It's equally as vain to keep bloodying your head on a brick wall.

Tuesday, November 22, 2011

Short and Sweet

There is something sexy about a man wearing shades and operating a chainsaw.

Monday, November 21, 2011

A List of Random Thoughts on Bulls

1) The bull with the dairy herd is starting to get worse as far as temperament is concerned. Nasty, in fact. He won't herd at all. Like, if hubby wants him to get out of the way or to go with the cows, Mr Bull will just stand there, paw, huff and kink his neck. It's super scary. Twice a day I always am on pins and needles when hubby does the round up. He, hubby, is hoping Bull will follow a cow in heat into the corral, then it will be a trip to the sale barn.

2) The bull up the road that I have to feed every morning isn't quite as aggressive yet. I am always super cautious when he comes into the corral while I am dumping their grain, but he always goes to the other side of the feedbunk and starts eating. I skedaddle as soon as I can.

3) I like watching him-the bull up the road-when he is walking to the corral. There is a certain fascination in watching a dangerous animal; the muscles sliding under his skin as he walks, his big head swaying back and forth. He's huge; close to a ton, all muscle and bone and blood. His neck is like a tree trunk. And he just ambles along, but I know when he's fightin' red-hot mad, blood-in-his-eye mad; he can get the lead out and lay tracks.

4) One time we clocked a bull on the other side of the fence chasing the trailer as we drove up the road. (He hated the sound of the trailer and would chase it-most bulls do and would) He ran 20+ MPH for a couple hundred yards I believe.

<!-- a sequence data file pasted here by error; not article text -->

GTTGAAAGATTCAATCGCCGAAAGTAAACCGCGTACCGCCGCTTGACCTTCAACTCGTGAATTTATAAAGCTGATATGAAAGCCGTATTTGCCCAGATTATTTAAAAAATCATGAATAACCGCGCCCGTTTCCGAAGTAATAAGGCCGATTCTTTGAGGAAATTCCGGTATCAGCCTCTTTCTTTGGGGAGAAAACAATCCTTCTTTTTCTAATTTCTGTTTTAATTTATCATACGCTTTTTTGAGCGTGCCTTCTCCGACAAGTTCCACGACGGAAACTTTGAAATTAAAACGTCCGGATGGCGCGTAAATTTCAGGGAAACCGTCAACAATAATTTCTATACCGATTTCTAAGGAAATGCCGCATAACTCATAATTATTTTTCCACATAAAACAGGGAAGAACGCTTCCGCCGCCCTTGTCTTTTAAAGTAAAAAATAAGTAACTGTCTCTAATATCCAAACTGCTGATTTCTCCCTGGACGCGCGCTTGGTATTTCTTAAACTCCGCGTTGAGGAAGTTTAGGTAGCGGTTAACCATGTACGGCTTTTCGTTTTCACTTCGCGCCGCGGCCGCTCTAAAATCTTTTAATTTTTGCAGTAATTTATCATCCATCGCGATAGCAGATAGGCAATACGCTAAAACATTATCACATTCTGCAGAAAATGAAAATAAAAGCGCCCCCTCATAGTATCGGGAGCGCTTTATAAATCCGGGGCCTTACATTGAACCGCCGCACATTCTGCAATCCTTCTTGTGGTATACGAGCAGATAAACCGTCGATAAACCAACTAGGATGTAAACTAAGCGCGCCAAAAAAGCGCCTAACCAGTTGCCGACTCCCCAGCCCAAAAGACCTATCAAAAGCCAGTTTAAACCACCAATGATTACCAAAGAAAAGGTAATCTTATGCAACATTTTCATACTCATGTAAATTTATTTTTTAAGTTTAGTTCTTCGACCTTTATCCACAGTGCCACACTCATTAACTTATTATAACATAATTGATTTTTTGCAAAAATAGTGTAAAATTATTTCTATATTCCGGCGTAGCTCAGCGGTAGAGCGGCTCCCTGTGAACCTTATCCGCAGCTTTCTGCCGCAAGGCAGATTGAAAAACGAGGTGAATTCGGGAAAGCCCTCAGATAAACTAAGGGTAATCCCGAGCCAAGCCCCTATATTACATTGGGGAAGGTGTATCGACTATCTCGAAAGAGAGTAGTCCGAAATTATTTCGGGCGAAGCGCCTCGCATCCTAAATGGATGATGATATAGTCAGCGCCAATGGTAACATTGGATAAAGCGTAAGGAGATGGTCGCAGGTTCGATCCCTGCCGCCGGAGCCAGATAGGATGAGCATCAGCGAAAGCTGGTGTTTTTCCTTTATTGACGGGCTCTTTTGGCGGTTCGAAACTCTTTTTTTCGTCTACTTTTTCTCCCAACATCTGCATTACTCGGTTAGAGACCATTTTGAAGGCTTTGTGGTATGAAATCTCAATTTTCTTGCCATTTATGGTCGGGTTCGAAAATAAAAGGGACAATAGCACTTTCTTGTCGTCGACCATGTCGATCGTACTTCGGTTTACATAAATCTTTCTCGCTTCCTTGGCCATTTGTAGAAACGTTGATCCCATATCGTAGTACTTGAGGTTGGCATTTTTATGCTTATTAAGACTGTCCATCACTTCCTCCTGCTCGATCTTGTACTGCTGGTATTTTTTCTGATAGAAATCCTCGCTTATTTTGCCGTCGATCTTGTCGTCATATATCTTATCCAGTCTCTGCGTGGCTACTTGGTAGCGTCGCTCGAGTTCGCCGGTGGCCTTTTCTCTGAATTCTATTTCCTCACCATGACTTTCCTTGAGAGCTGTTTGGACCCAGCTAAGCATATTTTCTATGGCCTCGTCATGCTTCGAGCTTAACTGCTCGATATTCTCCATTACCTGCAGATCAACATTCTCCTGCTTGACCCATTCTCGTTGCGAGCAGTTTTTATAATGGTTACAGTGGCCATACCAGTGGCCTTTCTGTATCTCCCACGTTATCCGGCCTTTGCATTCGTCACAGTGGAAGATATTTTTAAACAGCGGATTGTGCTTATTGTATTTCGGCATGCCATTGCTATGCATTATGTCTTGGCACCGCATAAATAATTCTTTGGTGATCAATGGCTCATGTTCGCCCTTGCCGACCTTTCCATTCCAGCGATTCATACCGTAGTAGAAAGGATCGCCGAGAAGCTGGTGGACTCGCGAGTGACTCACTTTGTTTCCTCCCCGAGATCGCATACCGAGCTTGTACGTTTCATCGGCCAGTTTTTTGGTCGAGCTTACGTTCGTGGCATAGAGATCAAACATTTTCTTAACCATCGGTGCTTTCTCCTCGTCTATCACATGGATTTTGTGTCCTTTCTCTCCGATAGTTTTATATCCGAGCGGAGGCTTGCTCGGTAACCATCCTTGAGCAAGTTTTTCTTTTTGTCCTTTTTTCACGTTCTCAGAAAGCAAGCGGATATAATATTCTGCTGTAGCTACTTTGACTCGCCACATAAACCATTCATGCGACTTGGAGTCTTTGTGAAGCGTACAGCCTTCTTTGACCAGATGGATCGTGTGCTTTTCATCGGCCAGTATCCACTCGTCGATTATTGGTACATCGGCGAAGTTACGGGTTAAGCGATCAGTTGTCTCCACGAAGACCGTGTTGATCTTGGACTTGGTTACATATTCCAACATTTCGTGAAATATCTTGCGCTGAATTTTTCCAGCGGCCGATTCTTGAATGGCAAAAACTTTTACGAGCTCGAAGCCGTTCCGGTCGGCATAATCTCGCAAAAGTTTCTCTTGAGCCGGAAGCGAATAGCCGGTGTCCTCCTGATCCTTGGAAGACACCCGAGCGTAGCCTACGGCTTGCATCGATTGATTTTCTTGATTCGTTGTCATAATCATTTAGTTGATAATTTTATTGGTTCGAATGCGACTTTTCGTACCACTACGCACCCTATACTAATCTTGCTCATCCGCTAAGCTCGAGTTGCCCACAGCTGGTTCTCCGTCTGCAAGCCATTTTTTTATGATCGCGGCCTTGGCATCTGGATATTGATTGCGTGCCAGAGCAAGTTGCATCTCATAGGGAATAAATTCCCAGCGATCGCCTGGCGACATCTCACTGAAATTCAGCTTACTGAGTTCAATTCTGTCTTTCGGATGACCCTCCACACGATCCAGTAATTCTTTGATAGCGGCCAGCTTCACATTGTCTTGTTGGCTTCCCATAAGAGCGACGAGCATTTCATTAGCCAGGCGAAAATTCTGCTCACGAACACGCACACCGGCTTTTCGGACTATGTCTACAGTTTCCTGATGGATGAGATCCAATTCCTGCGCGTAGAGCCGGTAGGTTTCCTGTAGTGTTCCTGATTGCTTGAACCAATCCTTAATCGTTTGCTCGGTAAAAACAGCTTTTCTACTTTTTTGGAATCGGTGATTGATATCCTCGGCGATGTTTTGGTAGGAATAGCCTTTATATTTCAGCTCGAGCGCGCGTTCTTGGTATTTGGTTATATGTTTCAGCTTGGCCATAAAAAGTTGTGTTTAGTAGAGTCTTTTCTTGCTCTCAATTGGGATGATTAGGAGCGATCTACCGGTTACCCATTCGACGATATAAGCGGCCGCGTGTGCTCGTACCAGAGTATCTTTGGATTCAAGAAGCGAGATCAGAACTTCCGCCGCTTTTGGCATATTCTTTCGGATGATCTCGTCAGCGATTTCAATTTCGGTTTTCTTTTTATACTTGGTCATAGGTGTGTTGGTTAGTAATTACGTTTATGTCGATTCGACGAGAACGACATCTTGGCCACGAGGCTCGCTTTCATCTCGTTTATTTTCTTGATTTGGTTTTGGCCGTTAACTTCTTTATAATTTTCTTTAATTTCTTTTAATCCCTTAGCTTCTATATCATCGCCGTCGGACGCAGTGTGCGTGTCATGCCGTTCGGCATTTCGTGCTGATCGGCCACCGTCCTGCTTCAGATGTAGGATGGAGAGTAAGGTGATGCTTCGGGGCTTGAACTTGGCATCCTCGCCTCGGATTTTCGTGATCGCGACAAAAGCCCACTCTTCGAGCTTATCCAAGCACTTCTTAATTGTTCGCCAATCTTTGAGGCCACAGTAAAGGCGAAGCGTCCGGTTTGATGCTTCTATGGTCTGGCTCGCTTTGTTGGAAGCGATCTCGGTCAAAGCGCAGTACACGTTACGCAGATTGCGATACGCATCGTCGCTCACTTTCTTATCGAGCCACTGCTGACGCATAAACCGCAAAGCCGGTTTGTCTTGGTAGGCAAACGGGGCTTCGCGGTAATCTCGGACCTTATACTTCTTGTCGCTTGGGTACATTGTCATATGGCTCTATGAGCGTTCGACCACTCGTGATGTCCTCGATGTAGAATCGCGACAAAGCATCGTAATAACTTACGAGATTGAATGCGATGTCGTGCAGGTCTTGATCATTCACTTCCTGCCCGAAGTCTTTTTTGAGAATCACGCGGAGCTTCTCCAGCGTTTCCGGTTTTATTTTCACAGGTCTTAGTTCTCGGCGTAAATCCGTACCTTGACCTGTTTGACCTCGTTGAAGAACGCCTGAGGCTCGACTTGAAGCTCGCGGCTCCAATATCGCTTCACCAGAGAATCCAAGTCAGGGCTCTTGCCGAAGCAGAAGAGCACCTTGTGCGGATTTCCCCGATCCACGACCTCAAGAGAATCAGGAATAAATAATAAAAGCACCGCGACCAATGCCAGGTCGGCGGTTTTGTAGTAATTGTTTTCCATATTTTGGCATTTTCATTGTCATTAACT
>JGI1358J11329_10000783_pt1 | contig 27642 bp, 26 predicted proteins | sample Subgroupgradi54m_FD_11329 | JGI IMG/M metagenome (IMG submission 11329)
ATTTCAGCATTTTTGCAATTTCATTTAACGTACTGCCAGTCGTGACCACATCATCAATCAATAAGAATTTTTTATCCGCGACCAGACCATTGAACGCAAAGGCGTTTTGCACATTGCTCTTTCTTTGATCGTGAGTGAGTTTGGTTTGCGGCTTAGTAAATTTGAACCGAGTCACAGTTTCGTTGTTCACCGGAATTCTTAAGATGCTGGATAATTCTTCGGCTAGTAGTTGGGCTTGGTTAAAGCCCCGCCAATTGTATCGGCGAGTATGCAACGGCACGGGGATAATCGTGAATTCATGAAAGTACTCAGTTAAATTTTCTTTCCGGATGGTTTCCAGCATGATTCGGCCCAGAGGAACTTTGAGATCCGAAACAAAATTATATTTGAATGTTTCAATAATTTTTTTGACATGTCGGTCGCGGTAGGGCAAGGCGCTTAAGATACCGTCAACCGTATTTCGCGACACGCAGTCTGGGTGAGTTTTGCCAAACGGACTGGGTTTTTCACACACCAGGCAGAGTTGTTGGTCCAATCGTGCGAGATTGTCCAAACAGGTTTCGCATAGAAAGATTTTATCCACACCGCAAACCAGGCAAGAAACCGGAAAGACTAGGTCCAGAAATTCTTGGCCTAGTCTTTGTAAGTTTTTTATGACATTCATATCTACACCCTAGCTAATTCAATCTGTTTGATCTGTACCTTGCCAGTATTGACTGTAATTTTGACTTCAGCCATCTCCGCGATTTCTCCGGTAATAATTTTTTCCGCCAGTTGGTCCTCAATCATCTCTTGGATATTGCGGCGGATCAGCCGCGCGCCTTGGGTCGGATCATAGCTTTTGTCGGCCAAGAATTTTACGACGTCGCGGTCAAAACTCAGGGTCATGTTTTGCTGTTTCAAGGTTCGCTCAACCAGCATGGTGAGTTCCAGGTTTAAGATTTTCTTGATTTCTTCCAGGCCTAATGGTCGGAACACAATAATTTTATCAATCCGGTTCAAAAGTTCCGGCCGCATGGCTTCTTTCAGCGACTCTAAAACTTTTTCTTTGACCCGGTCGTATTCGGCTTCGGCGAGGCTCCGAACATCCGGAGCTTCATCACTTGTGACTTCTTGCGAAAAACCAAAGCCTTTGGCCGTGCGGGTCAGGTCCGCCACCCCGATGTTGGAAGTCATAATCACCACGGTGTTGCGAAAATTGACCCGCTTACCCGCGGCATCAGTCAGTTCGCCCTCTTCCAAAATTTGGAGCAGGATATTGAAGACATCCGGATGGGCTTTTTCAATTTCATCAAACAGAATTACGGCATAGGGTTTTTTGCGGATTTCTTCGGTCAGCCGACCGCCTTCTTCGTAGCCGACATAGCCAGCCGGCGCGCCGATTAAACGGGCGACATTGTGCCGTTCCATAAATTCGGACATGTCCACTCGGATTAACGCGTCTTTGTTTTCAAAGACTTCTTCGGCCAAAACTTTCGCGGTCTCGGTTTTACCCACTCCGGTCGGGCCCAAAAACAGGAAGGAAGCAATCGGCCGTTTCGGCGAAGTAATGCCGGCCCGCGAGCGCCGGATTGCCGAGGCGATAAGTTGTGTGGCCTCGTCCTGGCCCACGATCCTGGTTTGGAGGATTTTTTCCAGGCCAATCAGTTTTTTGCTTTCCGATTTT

5) "They" (they being the professionals)say that dairy bulls are so mean because of the way they are raised; kept by themselves and all. Heh. I dunno about that.

Just a month ago we had a little bull calf who tried to take my knees out. He was only maybe 36 hrs old and we had him in a corral. I went in to give him a bottle for the first time; the little buggar lowered his head, let out a MMMMMAAAAAAHHHHH and went for my knees. Do you know how hard it is to fend off a 90lb or so calf while trying to hold a bottle and get said bottle into its mouth?

You ought to try it sometime. Fun stuff.

Sunday, November 20, 2011

Winter's coming...

Flocks of geese are honking their way south. If you live down south you will soon be seeing them; hanging out in the golf courses and ball parks.

So far we have missed out on super cold weather and snow. It has been down in the 20s one night, but that's it so far. We haven't had to worry about getting in too much wood so far. But it's coming.

I don't look forward to winter, but I AM glad the bugs are gone for awhile. This past summer I have had 2 grasshoppers up my pants leg, a spider down my shirt and a walking stick on the back of my head. ICK!

I can do without bugs.


Ellen wanted to do some blogging too. Here's her contribution:

rjfigjgfngufngvhgyrftghgrfygrfhhgvhgrhghjhjyhjvhjjh1fgflgkfdglf;ghlfhflg.df,gvd,g;cgvpcclflvdg,lglvclgvkgfgjigkkglglg;;g;gfgckg,gjggbfgbvhbhbncv;c'gvcv2folopfld.l;gkdmfjdkgfgfvfdohvjnyinhcjngbvkyhbjjuhjhjgkuhj,jhky6gvknhoiuyrfkhmvkhgfjfbjgutvyhthgkhjbggfnhbgjjbvnhbjgjnbjujbjbjhjghnuh ,tgrfjvgtrjmgddkrfglbgvfgklcgrflfdkvglgfb;f;hbclfb;b;gfg;vgfglhhhh/hh;kfvmkdjkvmdfjvcmkvjkkmoo